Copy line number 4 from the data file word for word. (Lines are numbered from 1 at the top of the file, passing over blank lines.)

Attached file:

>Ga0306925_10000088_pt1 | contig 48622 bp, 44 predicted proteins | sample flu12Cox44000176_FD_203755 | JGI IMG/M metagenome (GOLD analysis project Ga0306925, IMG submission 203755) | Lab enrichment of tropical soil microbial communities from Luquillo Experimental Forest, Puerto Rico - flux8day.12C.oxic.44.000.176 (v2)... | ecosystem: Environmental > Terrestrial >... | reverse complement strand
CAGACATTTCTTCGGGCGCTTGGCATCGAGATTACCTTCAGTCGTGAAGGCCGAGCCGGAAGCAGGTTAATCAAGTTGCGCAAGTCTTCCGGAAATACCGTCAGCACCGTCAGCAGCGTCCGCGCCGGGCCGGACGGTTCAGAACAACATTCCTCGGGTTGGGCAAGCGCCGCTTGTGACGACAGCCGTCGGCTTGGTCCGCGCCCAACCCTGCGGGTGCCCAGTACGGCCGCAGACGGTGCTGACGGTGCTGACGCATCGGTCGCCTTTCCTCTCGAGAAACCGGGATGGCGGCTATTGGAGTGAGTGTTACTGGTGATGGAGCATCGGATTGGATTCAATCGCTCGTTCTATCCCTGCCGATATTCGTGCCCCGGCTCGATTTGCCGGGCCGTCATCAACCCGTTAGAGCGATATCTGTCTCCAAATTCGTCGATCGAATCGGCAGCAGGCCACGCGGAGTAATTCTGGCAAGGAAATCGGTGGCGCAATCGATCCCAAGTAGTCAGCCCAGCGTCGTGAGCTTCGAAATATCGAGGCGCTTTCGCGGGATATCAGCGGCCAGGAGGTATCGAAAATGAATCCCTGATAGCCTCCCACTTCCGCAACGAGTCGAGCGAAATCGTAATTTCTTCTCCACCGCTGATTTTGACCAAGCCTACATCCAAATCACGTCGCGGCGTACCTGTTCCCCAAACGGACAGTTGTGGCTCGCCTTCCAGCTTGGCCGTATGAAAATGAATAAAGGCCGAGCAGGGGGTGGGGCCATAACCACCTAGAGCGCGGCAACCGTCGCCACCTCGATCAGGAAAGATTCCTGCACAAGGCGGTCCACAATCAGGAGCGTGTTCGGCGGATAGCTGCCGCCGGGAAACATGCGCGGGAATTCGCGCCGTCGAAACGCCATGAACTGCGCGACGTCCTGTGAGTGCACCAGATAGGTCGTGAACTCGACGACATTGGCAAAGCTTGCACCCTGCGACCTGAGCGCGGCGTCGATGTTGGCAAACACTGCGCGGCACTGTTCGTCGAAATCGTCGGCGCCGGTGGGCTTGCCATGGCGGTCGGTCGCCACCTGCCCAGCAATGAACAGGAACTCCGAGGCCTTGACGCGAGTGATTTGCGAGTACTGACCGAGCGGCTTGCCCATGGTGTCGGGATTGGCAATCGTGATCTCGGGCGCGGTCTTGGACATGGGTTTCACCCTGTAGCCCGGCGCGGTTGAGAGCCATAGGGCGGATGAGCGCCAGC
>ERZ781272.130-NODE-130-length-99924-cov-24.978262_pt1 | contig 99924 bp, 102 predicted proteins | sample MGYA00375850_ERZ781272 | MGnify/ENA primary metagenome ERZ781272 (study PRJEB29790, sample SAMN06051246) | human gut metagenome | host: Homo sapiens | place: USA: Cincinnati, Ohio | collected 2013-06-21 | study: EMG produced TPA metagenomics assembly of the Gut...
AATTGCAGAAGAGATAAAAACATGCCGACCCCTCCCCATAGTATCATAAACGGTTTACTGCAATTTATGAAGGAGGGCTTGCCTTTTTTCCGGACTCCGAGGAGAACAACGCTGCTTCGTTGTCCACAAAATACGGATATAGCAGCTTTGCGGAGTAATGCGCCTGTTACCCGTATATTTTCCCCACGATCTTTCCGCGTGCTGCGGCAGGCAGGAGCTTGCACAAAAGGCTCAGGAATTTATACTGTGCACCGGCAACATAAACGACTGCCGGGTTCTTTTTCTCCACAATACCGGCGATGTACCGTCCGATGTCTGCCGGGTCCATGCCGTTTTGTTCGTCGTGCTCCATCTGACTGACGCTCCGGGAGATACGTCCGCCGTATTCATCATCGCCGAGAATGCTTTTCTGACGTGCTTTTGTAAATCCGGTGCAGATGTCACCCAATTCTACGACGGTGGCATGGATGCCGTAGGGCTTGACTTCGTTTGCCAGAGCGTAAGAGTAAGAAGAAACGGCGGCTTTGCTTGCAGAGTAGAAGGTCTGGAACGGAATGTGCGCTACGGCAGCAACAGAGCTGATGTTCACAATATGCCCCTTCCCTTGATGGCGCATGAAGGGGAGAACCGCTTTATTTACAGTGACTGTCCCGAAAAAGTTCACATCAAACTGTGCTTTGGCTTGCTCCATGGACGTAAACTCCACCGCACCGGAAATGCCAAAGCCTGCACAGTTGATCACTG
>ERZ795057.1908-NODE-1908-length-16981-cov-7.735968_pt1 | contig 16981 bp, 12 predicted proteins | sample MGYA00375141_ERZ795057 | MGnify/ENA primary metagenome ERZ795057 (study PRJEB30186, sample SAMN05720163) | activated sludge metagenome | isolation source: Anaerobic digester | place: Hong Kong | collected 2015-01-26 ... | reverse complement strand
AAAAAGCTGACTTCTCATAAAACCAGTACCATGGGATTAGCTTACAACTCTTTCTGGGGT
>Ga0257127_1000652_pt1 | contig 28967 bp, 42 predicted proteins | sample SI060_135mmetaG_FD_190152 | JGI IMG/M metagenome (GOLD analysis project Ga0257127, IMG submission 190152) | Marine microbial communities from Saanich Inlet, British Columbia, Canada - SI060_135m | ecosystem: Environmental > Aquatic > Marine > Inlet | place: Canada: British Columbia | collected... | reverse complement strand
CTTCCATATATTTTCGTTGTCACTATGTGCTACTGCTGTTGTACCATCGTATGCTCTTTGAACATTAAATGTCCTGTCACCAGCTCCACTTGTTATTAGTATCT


AATTGCAGAAGAGATAAAAACATGCCGACCCCTCCCCATAGTATCATAAACGGTTTACTGCAATTTATGAAGGAGGGCTTGCCTTTTTTCCGGACTCCGAGGAGAACAACGCTGCTTCGTTGTCCACAAAATACGGATATAGCAGCTTTGCGGAGTAATGCGCCTGTTACCCGTATATTTTCCCCACGATCTTTCCGCGTGCTGCGGCAGGCAGGAGCTTGCACAAAAGGCTCAGGAATTTATACTGTGCACCGGCAACATAAACGACTGCCGGGTTCTTTTTCTCCACAATACCGGCGATGTACCGTCCGATGTCTGCCGGGTCCATGCCGTTTTGTTCGTCGTGCTCCATCTGACTGACGCTCCGGGAGATACGTCCGCCGTATTCATCATCGCCGAGAATGCTTTTCTGACGTGCTTTTGTAAATCCGGTGCAGATGTCACCCAATTCTACGACGGTGGCATGGATGCCGTAGGGCTTGACTTCGTTTGCCAGAGCGTAAGAGTAAGAAGAAACGGCGGCTTTGCTTGCAGAGTAGAAGGTCTGGAACGGAATGTGCGCTACGGCAGCAACAGAGCTGATGTTCACAATATGCCCCTTCCCTTGATGGCGCATGAAGGGGAGAACCGCTTTATTTACAGTGACTGTCCCGAAAAAGTTCACATCAAACTGTGCTTTGGCTTGCTCCATGGACGTAAACTCCACCGCACCGGAAATGCCAAAGCCTGCACAGTTGATCACTG